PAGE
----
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METRO CASE Group 3 Solution

METRO CASE Group 3 Solution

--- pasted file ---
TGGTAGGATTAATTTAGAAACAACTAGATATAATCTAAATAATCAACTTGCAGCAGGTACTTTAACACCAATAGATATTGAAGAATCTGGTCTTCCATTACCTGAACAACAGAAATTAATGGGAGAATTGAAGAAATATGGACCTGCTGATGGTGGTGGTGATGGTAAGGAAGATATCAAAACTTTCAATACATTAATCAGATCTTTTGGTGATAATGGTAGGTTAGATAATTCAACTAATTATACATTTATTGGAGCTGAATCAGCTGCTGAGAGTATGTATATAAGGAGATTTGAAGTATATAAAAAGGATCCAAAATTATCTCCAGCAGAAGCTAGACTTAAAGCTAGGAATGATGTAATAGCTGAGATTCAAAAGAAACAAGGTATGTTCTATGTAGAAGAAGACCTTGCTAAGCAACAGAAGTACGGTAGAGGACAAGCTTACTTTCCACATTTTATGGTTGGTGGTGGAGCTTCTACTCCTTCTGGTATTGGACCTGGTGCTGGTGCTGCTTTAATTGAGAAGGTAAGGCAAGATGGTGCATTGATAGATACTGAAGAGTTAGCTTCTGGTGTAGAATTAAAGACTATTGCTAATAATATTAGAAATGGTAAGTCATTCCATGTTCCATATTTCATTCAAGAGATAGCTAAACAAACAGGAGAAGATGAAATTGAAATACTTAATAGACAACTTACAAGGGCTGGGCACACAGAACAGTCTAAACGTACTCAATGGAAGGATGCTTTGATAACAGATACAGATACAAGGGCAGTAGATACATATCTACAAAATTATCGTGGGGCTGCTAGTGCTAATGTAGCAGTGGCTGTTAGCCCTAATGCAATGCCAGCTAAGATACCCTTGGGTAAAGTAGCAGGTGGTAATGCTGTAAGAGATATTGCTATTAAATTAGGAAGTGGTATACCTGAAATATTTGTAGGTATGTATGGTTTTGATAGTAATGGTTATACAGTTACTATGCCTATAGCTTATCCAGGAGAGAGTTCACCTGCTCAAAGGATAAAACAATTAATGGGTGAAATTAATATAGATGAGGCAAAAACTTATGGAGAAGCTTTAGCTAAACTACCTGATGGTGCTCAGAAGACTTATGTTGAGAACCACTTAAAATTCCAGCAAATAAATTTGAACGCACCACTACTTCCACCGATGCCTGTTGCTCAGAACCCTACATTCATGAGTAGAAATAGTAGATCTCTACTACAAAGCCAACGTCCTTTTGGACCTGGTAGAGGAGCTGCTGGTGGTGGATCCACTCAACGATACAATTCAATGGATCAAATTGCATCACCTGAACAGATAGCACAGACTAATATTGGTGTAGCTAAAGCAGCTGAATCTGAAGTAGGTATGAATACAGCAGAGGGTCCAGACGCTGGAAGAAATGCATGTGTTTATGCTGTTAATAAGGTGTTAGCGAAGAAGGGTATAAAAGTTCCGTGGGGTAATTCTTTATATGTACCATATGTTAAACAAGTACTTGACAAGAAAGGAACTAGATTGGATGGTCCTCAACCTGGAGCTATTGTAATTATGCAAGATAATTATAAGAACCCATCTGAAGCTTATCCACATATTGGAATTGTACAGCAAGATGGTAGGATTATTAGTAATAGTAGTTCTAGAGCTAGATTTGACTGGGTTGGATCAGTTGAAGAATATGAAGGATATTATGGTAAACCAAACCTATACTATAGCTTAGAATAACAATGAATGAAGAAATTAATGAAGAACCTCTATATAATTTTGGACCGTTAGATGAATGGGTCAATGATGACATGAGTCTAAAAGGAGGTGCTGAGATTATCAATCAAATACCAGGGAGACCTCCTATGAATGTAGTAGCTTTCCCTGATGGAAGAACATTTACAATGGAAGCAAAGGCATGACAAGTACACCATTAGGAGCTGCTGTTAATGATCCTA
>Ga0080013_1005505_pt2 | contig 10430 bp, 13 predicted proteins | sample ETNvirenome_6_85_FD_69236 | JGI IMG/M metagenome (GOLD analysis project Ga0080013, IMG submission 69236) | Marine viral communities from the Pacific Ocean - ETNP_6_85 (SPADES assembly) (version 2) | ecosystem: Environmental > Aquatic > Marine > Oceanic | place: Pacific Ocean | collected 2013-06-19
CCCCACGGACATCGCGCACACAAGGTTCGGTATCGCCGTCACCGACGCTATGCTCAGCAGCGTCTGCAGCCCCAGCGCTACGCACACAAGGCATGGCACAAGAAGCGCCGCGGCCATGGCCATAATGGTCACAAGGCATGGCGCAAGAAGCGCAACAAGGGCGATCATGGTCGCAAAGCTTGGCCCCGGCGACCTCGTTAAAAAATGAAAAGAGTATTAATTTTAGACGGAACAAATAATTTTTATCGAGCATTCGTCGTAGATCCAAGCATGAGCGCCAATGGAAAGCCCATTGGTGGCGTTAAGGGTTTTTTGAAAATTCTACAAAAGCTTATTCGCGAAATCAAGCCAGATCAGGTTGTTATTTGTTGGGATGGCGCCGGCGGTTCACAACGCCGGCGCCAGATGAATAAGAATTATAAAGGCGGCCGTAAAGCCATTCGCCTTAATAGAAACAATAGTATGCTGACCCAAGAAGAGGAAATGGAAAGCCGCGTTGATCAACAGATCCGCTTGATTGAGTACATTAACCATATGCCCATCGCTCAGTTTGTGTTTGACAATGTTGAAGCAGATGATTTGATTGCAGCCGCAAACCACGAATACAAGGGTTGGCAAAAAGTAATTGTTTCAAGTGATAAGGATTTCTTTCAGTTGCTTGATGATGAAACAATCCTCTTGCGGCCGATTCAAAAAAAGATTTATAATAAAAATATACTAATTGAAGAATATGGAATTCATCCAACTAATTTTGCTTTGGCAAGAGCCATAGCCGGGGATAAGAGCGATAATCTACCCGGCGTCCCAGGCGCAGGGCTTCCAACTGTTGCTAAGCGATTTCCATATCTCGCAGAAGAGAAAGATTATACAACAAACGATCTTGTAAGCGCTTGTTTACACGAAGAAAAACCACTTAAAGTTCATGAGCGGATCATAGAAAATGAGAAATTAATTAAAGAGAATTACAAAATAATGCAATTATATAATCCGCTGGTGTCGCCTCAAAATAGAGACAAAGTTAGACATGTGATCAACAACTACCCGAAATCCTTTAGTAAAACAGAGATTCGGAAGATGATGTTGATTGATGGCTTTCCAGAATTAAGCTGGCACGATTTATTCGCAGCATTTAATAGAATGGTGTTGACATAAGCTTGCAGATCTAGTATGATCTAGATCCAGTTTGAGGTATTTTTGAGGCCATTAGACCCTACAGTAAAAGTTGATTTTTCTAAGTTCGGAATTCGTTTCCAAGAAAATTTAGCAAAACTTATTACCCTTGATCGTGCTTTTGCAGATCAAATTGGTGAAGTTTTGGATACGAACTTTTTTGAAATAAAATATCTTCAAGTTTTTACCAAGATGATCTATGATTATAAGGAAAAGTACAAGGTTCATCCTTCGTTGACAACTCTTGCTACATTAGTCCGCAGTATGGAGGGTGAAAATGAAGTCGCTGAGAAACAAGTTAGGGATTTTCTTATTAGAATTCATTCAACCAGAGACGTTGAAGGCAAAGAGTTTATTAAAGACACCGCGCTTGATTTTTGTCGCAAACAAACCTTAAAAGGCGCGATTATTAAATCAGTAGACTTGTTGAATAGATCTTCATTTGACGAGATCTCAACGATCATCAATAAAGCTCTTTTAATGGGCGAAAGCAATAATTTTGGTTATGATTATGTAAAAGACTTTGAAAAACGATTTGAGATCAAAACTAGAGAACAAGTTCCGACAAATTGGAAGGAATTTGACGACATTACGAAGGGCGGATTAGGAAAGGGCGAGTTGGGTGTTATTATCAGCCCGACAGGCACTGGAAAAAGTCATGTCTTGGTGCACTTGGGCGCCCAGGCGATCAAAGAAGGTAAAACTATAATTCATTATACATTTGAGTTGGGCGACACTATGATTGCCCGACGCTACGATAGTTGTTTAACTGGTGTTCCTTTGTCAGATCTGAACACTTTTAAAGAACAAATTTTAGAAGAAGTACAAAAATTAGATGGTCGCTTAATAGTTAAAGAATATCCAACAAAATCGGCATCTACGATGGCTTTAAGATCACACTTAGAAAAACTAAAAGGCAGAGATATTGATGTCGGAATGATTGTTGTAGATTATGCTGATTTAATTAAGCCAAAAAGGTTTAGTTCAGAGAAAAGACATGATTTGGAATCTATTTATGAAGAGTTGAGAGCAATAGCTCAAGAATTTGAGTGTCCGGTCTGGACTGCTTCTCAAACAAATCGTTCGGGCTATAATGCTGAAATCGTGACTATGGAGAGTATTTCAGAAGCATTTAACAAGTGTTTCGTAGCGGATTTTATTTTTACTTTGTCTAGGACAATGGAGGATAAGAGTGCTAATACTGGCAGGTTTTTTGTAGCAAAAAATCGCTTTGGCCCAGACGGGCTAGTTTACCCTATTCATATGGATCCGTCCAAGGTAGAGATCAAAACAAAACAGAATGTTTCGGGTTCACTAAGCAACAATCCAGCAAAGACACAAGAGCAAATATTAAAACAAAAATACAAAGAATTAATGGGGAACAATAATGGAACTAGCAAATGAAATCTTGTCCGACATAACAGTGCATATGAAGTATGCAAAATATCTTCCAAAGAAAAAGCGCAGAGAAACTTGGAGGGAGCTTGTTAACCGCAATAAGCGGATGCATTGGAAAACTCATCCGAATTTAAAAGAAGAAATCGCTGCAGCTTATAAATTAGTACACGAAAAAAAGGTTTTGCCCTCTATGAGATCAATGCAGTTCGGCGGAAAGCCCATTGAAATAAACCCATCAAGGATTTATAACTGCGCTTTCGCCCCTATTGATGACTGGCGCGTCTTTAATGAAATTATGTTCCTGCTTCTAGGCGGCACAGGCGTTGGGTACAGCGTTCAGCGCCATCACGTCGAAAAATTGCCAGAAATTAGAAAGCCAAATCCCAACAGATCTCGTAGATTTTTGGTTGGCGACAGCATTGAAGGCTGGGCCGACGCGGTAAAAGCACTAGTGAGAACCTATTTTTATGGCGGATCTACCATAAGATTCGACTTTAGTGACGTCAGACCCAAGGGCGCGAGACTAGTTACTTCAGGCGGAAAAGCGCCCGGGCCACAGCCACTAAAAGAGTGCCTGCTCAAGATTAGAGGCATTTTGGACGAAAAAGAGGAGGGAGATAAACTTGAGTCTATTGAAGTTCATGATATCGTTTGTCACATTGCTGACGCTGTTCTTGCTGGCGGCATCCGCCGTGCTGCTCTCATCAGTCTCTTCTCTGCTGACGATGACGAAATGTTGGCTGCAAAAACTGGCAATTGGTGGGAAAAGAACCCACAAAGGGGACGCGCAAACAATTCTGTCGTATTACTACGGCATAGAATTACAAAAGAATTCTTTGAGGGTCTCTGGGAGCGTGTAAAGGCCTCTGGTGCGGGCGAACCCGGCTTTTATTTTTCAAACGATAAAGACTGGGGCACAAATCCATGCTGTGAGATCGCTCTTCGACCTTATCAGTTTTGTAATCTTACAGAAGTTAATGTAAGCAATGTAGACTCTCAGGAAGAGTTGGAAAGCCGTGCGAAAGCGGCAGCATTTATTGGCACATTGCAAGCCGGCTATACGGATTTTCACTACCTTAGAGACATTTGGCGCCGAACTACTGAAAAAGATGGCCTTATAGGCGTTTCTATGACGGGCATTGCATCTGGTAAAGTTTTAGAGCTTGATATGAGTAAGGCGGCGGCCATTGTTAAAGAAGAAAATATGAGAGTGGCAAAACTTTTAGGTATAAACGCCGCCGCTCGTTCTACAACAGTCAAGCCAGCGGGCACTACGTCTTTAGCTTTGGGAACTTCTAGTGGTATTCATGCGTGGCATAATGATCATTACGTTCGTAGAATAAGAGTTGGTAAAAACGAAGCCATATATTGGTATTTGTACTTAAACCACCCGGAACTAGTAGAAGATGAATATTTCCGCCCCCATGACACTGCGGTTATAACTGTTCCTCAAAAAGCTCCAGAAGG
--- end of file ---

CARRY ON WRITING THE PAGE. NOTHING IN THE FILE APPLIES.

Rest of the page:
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?INTERNATIONAL MARKET SELECTION (IMS ) PROCESS OF METRO CASH AND CARRY The Metro Group, with a net turnover of €55.7 billion in 2005 and about 250,000 employees, is the world’s fourth largest retailer. Presence in 29 foreign countries (at the end of 2006) and a foreign turnover of 53.4% (in 2005) make Metro one of the most internationalized of the world’s 30 largest retailers. The roots of the firms belonging to the group today extend back into the 19th century. A reorganization in 1996 led to the formation of the Metro Group, headed by a strategic Management- Holding (Metro AG), which, after some portfolio adjustments, operates sales divisions in four business areas. These are Cash & Carry (with the wholesale brands Metro and Makro), hypermarkets and large supermarkets (Real and Extra), nonfood specialist outlets (Media Markt and Saturn), and department stores (Galeria Kaufhof and Inno) (see Figure 1). The sales divisions operate in the marketplace independently, assisted by cross-divisional companies which provide such services as purchasing, logistics, IT, advertising, financing, insurance, or catering to the entire group. Market selection process in the Cash and Carry division (MCC), generally has a pioneering role in the group in terms of internationalization and has developed a model that all group’s companies apply, adapted according to their specific requirements. With its C&C format, the Metro Group is among the world market leaders. Over 90,000 people work for MCC; 50.4% of group sales are generated in this sector, some three-quarters of which are outside Germany. The C&C principle means that the customers, unlike in traditional